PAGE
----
During the coroner's inquest, a letter from Cobel to Waterson was produced, in which he demanded $25 for the abortion, threatening to sue if he did not get his fee. Waterson testified that his only knowledge of Kate was that there had been a servant by that name working in the boardinghouse. However, on her deathbed Kate named him as the only man she had ever been with.

Cobel had already been held responsible for the 1856 death of Catharine DeBreuxal, the 1858 death of. Amelia Weber, the 1865 death of Emma Wolfer. He was later implicated in the 1875 death of Antoinette Fennor.

Two Typical Early 20th Century Chicago Abortions

On March 24, 1905, 28-year-old Ida Alice Bloom, a Swedish immigrant working as a domestic servant, died suddenly in Chicago from septic peritonitis caused by an apparent criminal abortion perpetrated on or about March 15. Dr. Julius N. Goltz as arrested as a principal, and James McDonald as an accessory. Both men were held without bail by a coroner's jury. Alice's abortion was typical of pre-legalization abortions in that it was performed by a physician.

On March 24, 1915, 31-year-old Frances Kulczyk died at her Chicago home from an abortion performed by an unknown perpetrator. Most Chicago abortions of that era were perpetrated by either doctors or midwives.

Wednesday, March 23, 2016

From Criminal in Chi-Town to Safe-n-Legal in New York

Criminal in Chicago -- Three Typical Deaths

On March 23, 1905, Mrs. Ida Pomering, a 30-year-old German immigrant, died in Chicago from an abortion performed earlier that day.Apollonia Heinle was held by the coroner's jury for Ida's death. Heinle was identified in a death record as a doctor, but is elsewhere identified as a midwife. This does not rule out her being a doctor, since female obstetricians were, at that time, typically called midwives. Heinle suffered no long-term ill effects from Ida's death. She was still a practicing midwife-abortionist in 1909, when the Illinois State's Attorney declared "war on midwives" as an approach to stamping out abortion in the state. Doctors, however, were also quite commonly identified as the guilty parties after abortion deaths in Chicago in that era.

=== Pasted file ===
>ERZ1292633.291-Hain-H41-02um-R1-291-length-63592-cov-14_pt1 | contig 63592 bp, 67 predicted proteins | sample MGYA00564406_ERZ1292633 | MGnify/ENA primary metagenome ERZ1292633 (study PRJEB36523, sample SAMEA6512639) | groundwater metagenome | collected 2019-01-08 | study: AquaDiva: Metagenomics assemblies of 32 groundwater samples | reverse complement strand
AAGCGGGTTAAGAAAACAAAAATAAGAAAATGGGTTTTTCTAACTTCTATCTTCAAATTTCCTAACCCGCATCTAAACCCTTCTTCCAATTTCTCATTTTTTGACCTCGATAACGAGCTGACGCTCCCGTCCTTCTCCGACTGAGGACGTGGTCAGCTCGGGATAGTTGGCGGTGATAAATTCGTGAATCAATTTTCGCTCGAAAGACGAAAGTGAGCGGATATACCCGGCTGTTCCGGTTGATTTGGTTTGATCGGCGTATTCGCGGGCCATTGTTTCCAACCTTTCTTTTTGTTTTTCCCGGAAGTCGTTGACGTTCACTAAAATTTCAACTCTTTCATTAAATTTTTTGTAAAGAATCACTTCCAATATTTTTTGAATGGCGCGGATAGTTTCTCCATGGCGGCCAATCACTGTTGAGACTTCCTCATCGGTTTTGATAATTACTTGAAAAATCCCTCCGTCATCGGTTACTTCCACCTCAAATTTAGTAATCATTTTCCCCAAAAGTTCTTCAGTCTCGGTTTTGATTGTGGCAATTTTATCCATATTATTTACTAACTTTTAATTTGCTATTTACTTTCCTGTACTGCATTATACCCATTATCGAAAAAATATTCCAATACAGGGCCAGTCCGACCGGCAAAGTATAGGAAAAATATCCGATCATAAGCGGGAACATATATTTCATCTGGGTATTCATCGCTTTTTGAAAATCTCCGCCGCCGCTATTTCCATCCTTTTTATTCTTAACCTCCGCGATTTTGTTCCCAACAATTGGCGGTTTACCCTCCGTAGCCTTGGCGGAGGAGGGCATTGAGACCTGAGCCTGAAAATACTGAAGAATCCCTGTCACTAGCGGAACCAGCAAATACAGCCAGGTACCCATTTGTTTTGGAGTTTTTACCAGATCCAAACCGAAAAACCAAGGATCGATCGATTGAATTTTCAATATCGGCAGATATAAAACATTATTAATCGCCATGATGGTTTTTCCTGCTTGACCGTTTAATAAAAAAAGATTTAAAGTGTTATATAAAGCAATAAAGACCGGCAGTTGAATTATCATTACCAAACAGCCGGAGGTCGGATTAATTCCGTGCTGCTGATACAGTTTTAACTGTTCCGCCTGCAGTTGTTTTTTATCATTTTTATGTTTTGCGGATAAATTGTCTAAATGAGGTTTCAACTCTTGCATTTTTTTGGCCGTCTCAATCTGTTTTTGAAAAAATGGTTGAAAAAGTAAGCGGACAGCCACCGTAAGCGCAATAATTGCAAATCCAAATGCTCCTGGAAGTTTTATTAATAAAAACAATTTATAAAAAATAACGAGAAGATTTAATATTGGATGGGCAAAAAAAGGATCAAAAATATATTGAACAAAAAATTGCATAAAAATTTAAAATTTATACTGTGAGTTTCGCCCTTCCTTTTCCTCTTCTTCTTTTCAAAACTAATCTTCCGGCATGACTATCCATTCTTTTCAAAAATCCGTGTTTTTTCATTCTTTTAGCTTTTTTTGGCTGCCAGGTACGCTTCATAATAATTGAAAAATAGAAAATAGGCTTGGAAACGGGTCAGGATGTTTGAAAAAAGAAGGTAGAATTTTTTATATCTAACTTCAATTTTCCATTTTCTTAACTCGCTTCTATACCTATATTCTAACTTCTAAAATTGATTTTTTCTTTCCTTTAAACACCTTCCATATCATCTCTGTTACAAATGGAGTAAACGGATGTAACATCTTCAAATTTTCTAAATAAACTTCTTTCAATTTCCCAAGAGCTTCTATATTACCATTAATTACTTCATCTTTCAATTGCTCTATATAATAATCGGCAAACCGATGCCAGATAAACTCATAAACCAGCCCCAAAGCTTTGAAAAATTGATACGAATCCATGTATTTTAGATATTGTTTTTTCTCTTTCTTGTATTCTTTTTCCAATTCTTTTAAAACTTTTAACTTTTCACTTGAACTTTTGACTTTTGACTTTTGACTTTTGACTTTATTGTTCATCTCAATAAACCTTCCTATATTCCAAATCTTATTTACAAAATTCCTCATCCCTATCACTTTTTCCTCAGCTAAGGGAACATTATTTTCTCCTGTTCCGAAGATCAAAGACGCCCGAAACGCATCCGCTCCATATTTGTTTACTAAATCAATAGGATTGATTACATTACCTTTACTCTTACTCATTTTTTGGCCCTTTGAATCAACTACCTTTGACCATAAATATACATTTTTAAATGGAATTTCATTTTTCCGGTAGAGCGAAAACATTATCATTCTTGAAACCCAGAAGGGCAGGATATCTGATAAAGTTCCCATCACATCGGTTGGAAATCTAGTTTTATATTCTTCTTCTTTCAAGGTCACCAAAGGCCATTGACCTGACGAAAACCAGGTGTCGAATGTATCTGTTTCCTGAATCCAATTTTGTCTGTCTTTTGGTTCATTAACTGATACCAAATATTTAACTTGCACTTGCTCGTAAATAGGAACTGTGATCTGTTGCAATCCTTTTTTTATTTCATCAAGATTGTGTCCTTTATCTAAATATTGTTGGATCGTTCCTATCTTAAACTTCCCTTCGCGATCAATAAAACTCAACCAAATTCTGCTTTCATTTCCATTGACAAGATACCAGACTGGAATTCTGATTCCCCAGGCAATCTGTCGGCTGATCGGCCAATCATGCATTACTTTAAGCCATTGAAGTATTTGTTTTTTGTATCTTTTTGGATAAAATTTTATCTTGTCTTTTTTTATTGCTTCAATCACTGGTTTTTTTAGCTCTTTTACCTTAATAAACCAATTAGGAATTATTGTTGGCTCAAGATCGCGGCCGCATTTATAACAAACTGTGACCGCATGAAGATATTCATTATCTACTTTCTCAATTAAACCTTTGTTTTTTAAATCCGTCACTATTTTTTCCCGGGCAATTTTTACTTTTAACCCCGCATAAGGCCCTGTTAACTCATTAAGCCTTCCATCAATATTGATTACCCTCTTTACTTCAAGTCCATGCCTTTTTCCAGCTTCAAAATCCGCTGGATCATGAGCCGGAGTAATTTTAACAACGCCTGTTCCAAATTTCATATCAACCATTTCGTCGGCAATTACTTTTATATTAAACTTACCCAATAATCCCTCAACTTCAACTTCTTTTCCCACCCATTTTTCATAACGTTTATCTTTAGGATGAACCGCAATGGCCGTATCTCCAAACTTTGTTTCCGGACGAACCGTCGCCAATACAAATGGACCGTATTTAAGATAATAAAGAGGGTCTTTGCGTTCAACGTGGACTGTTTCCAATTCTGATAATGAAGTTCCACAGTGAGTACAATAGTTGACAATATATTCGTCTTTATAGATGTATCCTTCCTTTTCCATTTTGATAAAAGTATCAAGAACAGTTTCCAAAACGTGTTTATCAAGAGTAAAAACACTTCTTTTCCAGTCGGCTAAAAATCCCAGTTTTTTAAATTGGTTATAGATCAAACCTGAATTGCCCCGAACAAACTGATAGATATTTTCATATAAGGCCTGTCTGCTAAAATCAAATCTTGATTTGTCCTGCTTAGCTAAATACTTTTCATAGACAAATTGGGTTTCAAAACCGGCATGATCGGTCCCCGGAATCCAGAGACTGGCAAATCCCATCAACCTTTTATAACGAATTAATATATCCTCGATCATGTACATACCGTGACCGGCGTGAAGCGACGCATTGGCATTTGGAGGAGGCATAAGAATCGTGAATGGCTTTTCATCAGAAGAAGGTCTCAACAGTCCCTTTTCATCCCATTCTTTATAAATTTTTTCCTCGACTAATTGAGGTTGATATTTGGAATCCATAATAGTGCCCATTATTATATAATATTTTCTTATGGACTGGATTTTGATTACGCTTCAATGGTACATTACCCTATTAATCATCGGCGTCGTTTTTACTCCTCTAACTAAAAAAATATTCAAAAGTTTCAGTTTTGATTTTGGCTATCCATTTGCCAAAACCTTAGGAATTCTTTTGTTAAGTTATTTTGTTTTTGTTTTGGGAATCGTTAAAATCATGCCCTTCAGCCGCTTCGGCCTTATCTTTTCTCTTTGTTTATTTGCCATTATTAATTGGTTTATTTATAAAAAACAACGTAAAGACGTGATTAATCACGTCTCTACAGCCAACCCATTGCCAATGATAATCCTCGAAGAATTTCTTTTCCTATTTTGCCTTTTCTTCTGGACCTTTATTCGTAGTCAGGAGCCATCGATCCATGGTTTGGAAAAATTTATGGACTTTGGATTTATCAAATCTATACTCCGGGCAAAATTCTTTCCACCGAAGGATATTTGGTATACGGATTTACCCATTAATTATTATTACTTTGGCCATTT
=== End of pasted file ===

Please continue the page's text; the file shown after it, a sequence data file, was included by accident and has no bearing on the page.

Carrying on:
On March 16, 24-year-old Dora Swan of Chicago underwent an abortion at the hands of Dr. Louise Achtenberg. Achtenberg came to the home several times to care for Dora, but her condition was not improving. Her family called the family physician, Dr. C. S. Friend. He had her admitted to Englewood Union Hospital in Chicago to be treated. Dora died from post-abortion infection on March 23. Achtenberg, a doctor identified as a midwife due to her obstetric work, went on to be implicated in the 1909 abortion deaths of Stella Kelly and Florence Wright. She was also implicated in the 1921 abortion death of Violet McCormick. Later, in 1924, it was Dr. Louise Achtenberg who was held responsible for the death of Madelyn Anderson. In spite of all of these deaths, I can find no record that Achtenberg was ever incarcerated.

On March 23, 1917, 19-year-old Mary Conners died at Chicago's County Hospital, refusing to name the abortionist who had fatally injured her that day. Abortions in Chicago at that time were typically perpetrated by physicians or midwives.

Safe and Legal in New York

Lynn McNair, age 24, was 23 weeks pregnant when she went to Jewish Memorial Hospital in New York for an abortion in March of 1979. Her doctor, Edward Rubin, chose the saline abortion method, in which amniotic fluid is removed with a large syringe and then replaced with a sterile salt solution strong enough to be toxic. Because of risks to the mother, Japan, Sweden, and the Soviet Union all banned the saline abortion method before abortion was even legalized in the United States.